A Salyzyn: Positivist Legal Ethics Theory and the Law Governing Lawyers: A Few Puzzles Worth Solving

Hofstra Law Review, Vol. 42, No. 4, 2014

Abstract:

Debates about the proper boundaries of a lawyer’s role are far from new. A fresh spin on this old debate, however, has emerged with the “positivist turn” in legal ethics theory. While in legal theory scholarship the label “positivism” carries various nuances and controversies, its use in the legal ethics context is, as a general matter, more straightforward and uniform. Broadly speaking, positivist accounts of legal ethics share a general view that the law owes its normative content to its ability to solve coordination problems and settle moral controversies. This view of the law, in turn, informs a particular view of the lawyer as governed in her actions by the legal entitlements at issue, as opposed to, for example, considerations of morality or justice writ at large.

Because the positivist account grounds a theory of legal ethics in respect for the law, it seems safe to assume that the law governing lawyers is properly viewed as playing a central role in this account. Stated otherwise, the same “fidelity to law” that lawyers must exhibit when, for example, interpreting tax codes to advise clients on structuring financial transactions is presumably also required when a lawyer is interpreting how the rules of professional conduct apply to her situation.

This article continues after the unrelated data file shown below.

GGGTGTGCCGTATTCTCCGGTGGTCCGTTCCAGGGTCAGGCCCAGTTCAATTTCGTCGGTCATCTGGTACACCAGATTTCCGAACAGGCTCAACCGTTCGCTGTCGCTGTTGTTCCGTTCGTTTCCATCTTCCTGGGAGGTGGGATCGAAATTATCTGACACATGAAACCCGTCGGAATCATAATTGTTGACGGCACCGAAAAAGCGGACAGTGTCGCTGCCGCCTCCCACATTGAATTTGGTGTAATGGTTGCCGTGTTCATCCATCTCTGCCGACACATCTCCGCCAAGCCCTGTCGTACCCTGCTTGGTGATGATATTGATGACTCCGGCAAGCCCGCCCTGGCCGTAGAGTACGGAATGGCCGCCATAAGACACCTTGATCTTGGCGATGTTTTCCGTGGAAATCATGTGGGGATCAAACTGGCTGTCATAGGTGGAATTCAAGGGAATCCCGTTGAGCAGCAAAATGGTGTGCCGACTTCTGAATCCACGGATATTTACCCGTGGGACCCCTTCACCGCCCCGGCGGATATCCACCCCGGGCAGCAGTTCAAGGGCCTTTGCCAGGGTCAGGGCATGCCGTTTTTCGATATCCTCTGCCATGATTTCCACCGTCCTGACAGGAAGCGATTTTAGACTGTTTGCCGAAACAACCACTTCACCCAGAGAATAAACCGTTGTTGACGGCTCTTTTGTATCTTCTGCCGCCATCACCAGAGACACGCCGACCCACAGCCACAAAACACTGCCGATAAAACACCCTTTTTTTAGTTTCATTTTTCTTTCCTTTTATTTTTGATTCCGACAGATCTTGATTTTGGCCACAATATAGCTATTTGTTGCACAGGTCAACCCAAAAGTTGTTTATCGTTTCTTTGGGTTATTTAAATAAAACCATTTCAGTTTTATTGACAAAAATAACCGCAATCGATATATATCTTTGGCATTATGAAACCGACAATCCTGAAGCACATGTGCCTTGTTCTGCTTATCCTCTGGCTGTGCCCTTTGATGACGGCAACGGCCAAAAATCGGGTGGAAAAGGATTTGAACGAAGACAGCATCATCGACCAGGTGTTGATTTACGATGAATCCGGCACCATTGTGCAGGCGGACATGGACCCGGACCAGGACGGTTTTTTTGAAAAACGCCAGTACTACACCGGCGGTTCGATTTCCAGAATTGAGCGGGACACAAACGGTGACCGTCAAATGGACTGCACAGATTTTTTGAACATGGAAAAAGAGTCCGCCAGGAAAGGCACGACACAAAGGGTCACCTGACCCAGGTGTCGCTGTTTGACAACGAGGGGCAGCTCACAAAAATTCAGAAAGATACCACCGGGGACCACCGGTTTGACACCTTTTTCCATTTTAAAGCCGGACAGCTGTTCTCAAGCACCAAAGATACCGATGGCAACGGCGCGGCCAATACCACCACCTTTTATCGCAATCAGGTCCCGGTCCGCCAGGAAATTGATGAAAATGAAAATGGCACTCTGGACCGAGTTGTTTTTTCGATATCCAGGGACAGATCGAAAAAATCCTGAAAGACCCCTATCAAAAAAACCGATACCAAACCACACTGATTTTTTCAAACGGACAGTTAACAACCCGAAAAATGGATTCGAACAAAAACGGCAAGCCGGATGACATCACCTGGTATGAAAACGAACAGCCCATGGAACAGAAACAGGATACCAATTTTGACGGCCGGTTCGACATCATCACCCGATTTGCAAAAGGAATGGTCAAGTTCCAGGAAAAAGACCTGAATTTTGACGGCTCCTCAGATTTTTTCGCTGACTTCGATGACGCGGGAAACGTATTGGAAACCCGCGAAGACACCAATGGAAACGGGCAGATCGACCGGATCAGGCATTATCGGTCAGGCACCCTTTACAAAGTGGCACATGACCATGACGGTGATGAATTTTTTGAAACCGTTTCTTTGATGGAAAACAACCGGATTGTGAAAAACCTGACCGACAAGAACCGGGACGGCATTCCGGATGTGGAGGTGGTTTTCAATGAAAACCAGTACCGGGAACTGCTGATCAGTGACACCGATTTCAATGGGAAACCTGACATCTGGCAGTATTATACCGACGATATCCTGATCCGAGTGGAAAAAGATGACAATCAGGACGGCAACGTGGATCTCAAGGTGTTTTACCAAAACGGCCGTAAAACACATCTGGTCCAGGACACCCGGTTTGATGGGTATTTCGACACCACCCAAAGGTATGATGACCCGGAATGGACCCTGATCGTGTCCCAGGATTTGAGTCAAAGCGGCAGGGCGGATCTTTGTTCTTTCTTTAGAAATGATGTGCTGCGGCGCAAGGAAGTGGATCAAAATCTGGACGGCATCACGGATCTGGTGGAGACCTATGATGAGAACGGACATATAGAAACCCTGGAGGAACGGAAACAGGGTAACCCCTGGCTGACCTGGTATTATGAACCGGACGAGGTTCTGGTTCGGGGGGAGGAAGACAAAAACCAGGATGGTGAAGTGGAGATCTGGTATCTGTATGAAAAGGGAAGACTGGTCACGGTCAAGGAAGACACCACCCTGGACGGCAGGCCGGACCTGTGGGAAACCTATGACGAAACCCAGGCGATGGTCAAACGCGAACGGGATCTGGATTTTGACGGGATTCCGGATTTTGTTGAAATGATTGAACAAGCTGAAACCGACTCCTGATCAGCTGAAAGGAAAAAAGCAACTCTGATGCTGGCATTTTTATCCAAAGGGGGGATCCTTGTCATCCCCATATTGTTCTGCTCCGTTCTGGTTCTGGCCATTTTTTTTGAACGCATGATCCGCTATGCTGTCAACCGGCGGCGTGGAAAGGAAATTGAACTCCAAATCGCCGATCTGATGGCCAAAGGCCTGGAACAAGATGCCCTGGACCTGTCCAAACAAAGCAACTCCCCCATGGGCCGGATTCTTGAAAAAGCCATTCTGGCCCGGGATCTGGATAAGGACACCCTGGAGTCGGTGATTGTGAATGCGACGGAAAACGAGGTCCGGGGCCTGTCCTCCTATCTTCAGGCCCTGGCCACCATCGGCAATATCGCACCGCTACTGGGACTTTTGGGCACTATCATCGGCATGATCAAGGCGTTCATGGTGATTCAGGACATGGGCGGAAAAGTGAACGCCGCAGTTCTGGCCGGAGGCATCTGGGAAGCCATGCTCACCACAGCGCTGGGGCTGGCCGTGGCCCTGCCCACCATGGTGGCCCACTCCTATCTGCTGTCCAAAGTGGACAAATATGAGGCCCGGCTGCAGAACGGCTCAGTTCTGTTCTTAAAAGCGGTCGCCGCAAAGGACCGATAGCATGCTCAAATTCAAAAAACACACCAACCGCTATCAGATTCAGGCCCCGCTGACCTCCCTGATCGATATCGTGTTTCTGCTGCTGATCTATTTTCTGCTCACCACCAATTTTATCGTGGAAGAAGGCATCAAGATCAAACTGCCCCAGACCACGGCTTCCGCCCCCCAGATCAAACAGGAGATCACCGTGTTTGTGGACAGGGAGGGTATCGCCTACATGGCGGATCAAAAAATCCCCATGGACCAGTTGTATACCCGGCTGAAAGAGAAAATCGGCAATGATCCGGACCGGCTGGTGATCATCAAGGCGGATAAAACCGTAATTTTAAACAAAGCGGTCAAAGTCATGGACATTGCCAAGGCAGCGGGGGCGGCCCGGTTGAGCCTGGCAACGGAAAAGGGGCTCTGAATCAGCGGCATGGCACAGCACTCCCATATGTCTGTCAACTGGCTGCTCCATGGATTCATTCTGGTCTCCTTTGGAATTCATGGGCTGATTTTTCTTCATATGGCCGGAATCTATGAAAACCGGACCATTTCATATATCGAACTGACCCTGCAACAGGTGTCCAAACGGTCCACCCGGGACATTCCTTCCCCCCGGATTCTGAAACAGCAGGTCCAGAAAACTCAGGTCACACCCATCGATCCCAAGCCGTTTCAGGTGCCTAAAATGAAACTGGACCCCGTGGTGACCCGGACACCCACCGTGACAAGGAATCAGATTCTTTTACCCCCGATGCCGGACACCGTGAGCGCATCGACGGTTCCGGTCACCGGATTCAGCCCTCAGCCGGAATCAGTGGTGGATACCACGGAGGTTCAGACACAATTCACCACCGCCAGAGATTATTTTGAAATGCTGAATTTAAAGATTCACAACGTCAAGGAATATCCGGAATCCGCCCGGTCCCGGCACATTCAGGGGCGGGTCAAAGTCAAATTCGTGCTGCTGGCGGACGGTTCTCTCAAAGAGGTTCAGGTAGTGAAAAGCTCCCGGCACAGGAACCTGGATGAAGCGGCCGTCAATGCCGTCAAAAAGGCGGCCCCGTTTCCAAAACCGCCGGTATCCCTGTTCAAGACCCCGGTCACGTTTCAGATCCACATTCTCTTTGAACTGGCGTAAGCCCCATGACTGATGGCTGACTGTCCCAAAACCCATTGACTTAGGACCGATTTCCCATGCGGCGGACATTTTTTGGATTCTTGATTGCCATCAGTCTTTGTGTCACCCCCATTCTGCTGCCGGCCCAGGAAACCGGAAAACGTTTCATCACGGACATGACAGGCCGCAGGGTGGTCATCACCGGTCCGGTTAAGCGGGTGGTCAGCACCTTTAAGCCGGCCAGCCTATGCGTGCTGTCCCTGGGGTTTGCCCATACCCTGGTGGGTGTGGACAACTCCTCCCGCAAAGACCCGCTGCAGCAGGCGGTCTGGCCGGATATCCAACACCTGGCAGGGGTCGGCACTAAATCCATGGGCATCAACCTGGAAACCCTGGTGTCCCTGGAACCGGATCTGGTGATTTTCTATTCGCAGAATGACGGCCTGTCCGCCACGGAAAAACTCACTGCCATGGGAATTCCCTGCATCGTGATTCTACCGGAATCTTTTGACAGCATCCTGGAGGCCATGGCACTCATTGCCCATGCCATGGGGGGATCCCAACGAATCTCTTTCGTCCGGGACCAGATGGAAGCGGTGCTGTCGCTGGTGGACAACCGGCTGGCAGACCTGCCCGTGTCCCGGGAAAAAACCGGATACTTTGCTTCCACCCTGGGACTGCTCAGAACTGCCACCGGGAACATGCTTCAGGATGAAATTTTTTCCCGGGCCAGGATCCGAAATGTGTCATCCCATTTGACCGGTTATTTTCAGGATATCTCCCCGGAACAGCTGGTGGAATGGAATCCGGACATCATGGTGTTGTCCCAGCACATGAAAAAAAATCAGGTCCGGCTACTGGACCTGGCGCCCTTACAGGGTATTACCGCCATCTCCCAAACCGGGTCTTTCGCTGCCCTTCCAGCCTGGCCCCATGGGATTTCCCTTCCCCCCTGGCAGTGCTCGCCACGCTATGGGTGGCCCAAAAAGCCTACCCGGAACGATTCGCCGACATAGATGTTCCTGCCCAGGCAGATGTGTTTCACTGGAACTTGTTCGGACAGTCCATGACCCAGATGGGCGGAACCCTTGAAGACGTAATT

What has not been given much, if any, attention is how the law governing lawyers is different from other types of law and how this difference may be consequential for the positivist account. The law governing lawyers does not simply have the status of law (and therefore, assumes a central role in the positivist account), it also addresses the same subject matter—the proper bounds of lawyer behavior—that legal ethics theory itself purports to address. As a consequence, two of the “typical” questions or challenges lobbied at positivist accounts of law—what to do when: (1) following the law leads to unpalatable outcomes; or (2) the law at issue contains moral terms—give rise to some outstanding questions in the case of positivist legal ethics theory. Below, some very preliminary thought is given to how these puzzles might be “solved.” Ultimately, however, the main goal of this Idea is to highlight these issues as ripe for further consideration and critique.

 

 

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